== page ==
2. Keep a “done” list: Every day I write down not just to do lists, but “done” lists – so I remember that I did something. I capture calls I made, e-mails I sent, discussions and conversations I had.  My “done” list is my biggest coping strategy. My short term memory was really impacted from my chemo and the early menopause that resulted, so my journals and my “done” list are my recall mechanism. 
  3. Be proactive when it comes to therapy: My therapist has been amazing in coaching me to not beat myself up and to move forward and to be okay with not being okay. I had a hard time being weak – not just physically, but mentally weak. I’m a huge advocate of starting therapy early, when starting treatment, to get ahead of the roller coaster ride. I’d fallen into a severe depression after treatment was over, and I wish I’d started therapy earlier. 
  4. Don’t be afraid of medication: Medication has helped me battle my depression and panic attacks. My body doesn’t create estrogen and progesterone anymore. That makes a person crazy! It is not in your head! 
  5. Find your escape: I read a lot to escape. I’ve started meditating. I also started art therapy and do woodworking and jewelry making. I recently learned how to weld. I’ll never forget when I was in treatment and a social worker was trying to talk to me about art therapy and painting. I was like ‘screw you, I’m dying here.’ But now, years later, art has been my coping mechanism. It has become my sanity. (But I will never tell someone that during treatment! Only after!)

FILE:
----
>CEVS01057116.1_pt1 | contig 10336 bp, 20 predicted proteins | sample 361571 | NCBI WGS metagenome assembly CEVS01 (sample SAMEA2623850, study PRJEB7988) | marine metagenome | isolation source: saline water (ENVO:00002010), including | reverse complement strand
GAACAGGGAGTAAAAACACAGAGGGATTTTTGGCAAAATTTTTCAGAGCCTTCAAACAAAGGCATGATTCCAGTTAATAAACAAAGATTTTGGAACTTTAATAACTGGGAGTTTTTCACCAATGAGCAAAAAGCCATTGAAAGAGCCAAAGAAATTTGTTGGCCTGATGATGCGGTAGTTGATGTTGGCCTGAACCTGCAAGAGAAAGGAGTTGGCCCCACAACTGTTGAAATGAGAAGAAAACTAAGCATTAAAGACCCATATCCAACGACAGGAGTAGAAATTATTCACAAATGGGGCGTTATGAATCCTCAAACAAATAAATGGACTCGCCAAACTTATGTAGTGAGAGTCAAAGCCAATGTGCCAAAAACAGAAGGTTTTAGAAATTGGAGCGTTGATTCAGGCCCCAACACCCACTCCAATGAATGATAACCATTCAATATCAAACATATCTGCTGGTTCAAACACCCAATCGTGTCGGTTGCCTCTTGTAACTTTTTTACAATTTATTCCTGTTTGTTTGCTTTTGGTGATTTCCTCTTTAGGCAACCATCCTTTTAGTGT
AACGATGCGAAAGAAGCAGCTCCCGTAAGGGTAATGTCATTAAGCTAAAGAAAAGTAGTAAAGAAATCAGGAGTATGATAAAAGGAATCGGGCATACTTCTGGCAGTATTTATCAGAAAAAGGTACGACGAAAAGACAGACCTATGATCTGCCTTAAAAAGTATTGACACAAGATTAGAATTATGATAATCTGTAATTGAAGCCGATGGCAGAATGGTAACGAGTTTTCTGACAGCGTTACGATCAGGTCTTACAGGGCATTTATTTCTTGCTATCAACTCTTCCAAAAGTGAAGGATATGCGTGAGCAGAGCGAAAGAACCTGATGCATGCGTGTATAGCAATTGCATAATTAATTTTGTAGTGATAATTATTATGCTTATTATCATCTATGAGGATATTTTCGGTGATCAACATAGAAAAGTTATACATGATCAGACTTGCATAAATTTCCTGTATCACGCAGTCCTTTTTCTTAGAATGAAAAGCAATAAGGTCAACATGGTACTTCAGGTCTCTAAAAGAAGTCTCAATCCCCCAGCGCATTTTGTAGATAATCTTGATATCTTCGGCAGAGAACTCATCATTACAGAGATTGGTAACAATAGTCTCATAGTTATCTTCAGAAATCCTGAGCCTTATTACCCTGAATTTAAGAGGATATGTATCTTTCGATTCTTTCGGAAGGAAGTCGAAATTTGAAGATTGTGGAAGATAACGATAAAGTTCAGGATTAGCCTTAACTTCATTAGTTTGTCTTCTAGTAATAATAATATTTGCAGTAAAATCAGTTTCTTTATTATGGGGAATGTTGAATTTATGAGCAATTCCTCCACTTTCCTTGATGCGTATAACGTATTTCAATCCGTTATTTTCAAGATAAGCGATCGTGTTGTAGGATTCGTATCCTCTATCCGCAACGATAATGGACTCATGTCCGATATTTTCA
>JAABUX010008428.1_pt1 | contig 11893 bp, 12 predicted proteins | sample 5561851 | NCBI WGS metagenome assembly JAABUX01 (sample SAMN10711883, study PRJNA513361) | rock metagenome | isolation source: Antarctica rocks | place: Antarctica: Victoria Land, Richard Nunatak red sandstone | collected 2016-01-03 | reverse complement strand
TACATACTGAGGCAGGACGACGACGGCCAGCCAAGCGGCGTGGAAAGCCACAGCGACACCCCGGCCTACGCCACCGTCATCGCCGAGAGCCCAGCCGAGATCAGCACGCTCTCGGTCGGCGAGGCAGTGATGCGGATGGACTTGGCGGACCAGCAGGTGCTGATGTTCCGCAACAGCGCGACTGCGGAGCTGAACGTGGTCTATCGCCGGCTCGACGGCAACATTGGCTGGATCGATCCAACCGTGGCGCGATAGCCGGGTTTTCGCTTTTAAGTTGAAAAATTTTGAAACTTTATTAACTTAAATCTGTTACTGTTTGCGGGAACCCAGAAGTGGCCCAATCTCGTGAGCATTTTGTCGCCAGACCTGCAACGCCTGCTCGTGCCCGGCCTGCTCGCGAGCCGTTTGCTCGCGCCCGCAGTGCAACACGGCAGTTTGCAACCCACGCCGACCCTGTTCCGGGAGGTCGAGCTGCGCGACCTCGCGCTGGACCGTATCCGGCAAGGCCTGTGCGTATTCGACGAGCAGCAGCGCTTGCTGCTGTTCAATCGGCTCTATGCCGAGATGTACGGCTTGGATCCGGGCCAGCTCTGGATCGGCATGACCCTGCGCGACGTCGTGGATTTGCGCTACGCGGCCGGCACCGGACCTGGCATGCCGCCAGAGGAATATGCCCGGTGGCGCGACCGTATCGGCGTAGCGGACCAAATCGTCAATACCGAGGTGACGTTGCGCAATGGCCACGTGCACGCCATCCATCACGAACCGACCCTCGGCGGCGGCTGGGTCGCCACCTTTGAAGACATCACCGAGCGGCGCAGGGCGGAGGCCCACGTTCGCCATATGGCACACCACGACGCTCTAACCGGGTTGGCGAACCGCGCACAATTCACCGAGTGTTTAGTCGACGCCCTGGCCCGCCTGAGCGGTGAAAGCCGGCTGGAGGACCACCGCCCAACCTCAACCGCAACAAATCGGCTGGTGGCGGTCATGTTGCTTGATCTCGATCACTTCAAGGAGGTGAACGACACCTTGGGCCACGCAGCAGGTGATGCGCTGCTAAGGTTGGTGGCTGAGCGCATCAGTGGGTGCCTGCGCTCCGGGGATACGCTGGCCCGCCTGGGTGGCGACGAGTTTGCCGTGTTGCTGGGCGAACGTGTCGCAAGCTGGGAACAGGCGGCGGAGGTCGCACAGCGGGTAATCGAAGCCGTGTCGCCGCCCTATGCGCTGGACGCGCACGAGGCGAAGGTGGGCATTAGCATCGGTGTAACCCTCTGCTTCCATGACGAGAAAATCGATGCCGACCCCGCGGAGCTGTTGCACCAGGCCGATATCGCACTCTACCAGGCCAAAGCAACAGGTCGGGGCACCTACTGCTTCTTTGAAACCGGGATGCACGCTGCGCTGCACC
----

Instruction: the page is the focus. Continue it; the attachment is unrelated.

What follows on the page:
Eight year cancer survivor Samantha is a wildlife ecologist in San Diego, CA. When she is not protecting sea birds and restoring habitat for sea ducks injured by coastal oil spills, she volunteers with Burning Man and has attended the art festival 5 times. Learn more about Samantha’s Cervivor Story here.

Gratitude Awakening

Dogwood in bloom.

A sense of deep gratitude is something that I have carried with me since finishing treatment for cervical cancer. Especially during those first phases of recovery when you feel like you’re stepping out of the fog and back into the world. It was overwhelming to go outside and have my lungs fill with fresh air, feel sun on my skin, and to finally have an ounce of energy with which to enjoy it. I would walk my dog every day and take it all in with my (cautious) sense of victory over cancer. No phone to distract me, just the awe of what once felt so mundane.

Cervivor School Cape Cod 2018

Like so many of my Cervivor sisters, I had a complete shift in my mindset after going through cancer. There’s a level of gratitude attained after being isolated and having your mortality hanging over you like a dark cloud every single minute.